Inmate Coronavirus: As recent outbreaks threatened to reverse control measures earlier in the pandemic the number of prison inmates testing positive for the coronavirus soared well past 50,000 this month.
Of those, at least 35,796 have recovered, and at least 616 offenders have passed, the data showed.
Among the employees, more than 11,180 instances of coronavirus have been reported, including 43 deaths.
As of June 30, only Wyoming and Hawaii still had not identified any confirmed cases of coronavirus among offenders.
New cases in prisons began to drop last month, with less of the rapid growth seen in the spring when other states, and Michigan, Ohio, Tennessee, Texas started mass testing of prisoners, the data shows.
But by the end of June, new outbreaks in Arkansas, California, and Texas started to push up the numbers.
The most inmate deaths were recorded by the federal Bureau of Prisons at 94. States were led by Ohio with 86, with the most deaths. More than inmates have tested positive.
Coronavirus outbreaks in prison are an indictment of mass incarceration in the U.S., with many systems warehousing people in situations that produce social distancing impossible, said Nicole Porter, director of advocacy for The Sentencing Project.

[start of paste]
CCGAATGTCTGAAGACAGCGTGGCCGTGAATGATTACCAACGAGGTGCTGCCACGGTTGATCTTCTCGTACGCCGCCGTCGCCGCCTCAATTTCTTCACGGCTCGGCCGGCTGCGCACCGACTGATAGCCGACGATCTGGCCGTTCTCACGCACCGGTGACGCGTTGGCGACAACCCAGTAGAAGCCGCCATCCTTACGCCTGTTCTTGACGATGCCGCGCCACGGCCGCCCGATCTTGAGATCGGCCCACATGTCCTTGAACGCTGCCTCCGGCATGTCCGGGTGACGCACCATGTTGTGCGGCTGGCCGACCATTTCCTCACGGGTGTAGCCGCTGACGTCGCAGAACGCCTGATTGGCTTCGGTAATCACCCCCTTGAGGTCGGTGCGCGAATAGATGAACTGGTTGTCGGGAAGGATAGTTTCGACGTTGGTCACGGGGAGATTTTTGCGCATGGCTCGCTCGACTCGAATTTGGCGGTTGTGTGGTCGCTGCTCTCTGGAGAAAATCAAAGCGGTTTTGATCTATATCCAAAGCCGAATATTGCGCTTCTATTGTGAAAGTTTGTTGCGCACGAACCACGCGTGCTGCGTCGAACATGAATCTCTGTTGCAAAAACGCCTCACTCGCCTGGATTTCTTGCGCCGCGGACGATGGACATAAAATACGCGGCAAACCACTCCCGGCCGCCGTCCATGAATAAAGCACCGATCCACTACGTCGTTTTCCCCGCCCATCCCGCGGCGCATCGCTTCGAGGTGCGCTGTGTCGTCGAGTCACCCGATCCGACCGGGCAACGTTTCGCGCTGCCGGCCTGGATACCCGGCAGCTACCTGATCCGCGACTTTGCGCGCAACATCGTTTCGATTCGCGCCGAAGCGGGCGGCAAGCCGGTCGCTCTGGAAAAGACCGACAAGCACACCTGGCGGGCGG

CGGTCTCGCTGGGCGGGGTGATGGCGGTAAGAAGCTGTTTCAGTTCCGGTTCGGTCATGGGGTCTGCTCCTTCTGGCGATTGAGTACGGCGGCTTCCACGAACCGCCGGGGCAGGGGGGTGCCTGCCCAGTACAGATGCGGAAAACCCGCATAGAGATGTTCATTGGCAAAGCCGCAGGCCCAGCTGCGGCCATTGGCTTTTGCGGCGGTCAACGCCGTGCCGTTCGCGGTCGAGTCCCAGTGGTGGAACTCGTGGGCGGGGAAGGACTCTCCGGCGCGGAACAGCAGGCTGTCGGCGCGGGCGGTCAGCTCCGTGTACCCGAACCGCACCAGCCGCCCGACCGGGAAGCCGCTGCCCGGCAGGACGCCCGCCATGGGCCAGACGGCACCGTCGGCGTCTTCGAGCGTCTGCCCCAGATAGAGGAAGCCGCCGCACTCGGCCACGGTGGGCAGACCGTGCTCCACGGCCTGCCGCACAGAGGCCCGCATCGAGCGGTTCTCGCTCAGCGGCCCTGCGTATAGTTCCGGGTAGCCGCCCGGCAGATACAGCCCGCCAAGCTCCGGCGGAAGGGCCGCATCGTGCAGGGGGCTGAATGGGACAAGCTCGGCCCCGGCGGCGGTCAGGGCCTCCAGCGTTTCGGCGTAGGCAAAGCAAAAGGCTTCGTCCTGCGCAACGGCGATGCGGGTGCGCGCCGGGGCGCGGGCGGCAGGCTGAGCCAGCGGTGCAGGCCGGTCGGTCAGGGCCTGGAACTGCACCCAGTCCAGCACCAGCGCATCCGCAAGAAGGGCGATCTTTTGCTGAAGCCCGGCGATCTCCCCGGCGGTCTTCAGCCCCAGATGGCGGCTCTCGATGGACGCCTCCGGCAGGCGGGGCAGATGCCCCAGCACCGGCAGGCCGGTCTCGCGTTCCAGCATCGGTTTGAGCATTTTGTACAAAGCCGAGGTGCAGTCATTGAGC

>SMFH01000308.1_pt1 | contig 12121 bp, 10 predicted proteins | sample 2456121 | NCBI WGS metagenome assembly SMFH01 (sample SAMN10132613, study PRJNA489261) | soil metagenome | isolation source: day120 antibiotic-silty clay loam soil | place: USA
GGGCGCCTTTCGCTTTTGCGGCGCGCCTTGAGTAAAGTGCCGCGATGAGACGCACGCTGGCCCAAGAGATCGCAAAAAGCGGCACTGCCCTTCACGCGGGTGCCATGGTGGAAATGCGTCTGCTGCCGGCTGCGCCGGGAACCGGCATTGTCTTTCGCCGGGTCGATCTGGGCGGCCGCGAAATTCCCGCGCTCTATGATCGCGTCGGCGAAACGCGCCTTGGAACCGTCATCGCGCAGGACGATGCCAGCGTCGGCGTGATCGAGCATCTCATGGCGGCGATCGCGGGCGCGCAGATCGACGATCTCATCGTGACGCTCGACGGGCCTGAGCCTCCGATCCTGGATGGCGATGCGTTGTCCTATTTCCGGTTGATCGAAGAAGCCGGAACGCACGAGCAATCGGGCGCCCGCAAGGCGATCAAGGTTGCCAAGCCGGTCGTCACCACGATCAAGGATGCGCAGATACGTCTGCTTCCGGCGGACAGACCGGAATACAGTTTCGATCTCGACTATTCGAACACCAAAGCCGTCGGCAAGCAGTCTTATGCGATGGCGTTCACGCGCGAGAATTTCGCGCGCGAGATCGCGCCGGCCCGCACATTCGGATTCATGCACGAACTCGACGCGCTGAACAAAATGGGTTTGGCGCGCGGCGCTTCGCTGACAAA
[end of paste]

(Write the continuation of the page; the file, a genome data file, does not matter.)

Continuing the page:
Porter said the response by governors has been insufficient, with minimal releases of inmates in states in an effort to free up space. At the very least, authorities should be moving to release all inmates scheduled this season, to get out, she said.
For example, in Louisiana, a state panel approved only 100, of which 63 will be released, The Advocate reported.
Gov. Gavin Newsom has defended his government’s handling of the pandemic in prisons, noting that he has ordered about 3,500 early releases, plans about 3,500 more and stops transports from local jails to create more space in prisons for social isolation.
Six states — Tennessee, Ohio, and Arkansas, Connecticut, Michigan, New Jersey have disease rates more than one in every 10 inmates, according to the Marshall Project data.
Prison advocates in Ohio are currently using the pandemic to market legislation working its way through the Statehouse that would reduce the number of people.
The state says it reduced Ohio’s prison population by 3,170 offenders — a 6.5% drop — because March through several measures, such as releasing inmates early, the normal expiration of sentences, and temporarily suspending intakes of male prisoners from county jails, though that policy has since stopped.